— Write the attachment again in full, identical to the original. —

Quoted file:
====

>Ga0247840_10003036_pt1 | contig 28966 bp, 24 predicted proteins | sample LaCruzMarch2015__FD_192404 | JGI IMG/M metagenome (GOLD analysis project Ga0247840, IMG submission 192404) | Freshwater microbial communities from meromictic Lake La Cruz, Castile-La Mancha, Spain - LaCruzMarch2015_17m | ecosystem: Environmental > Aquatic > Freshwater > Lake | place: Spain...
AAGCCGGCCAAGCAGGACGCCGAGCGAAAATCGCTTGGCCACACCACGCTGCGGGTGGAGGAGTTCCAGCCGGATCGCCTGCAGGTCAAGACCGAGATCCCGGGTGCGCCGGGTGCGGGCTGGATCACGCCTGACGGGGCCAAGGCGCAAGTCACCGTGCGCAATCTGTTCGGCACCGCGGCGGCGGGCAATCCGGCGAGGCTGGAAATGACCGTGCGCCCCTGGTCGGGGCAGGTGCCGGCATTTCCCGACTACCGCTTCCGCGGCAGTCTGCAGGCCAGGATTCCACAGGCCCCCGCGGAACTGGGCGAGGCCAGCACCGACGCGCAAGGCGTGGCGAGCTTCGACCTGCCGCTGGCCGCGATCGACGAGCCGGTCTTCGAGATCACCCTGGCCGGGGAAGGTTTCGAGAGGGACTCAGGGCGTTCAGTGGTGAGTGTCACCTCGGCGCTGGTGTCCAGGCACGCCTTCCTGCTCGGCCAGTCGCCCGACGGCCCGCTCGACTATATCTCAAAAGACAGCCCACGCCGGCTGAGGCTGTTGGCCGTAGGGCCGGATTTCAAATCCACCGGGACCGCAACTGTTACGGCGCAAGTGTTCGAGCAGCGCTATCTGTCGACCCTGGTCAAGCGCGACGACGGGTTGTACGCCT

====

>Ga0247840_10003036_pt1 | contig 28966 bp, 24 predicted proteins | sample LaCruzMarch2015__FD_192404 | JGI IMG/M metagenome (GOLD analysis project Ga0247840, IMG submission 192404) | Freshwater microbial communities from meromictic Lake La Cruz, Castile-La Mancha, Spain - LaCruzMarch2015_17m | ecosystem: Environmental > Aquatic > Freshwater > Lake | place: Spain...
AAGCCGGCCAAGCAGGACGCCGAGCGAAAATCGCTTGGCCACACCACGCTGCGGGTGGAGGAGTTCCAGCCGGATCGCCTGCAGGTCAAGACCGAGATCCCGGGTGCGCCGGGTGCGGGCTGGATCACGCCTGACGGGGCCAAGGCGCAAGTCACCGTGCGCAATCTGTTCGGCACCGCGGCGGCGGGCAATCCGGCGAGGCTGGAAATGACCGTGCGCCCCTGGTCGGGGCAGGTGCCGGCATTTCCCGACTACCGCTTCCGCGGCAGTCTGCAGGCCAGGATTCCACAGGCCCCCGCGGAACTGGGCGAGGCCAGCACCGACGCGCAAGGCGTGGCGAGCTTCGACCTGCCGCTGGCCGCGATCGACGAGCCGGTCTTCGAGATCACCCTGGCCGGGGAAGGTTTCGAGAGGGACTCAGGGCGTTCAGTGGTGAGTGTCACCTCGGCGCTGGTGTCCAGGCACGCCTTCCTGCTCGGCCAGTCGCCCGACGGCCCGCTCGACTATATCTCAAAAGACAGCCCACGCCGGCTGAGGCTGTTGGCCGTAGGGCCGGATTTCAAATCCACCGGGACCGCAACTGTTACGGCGCAAGTGTTCGAGCAGCGCTATCTGTCGACCCTGGTCAAGCGCGACGACGGGTTGTACGCCT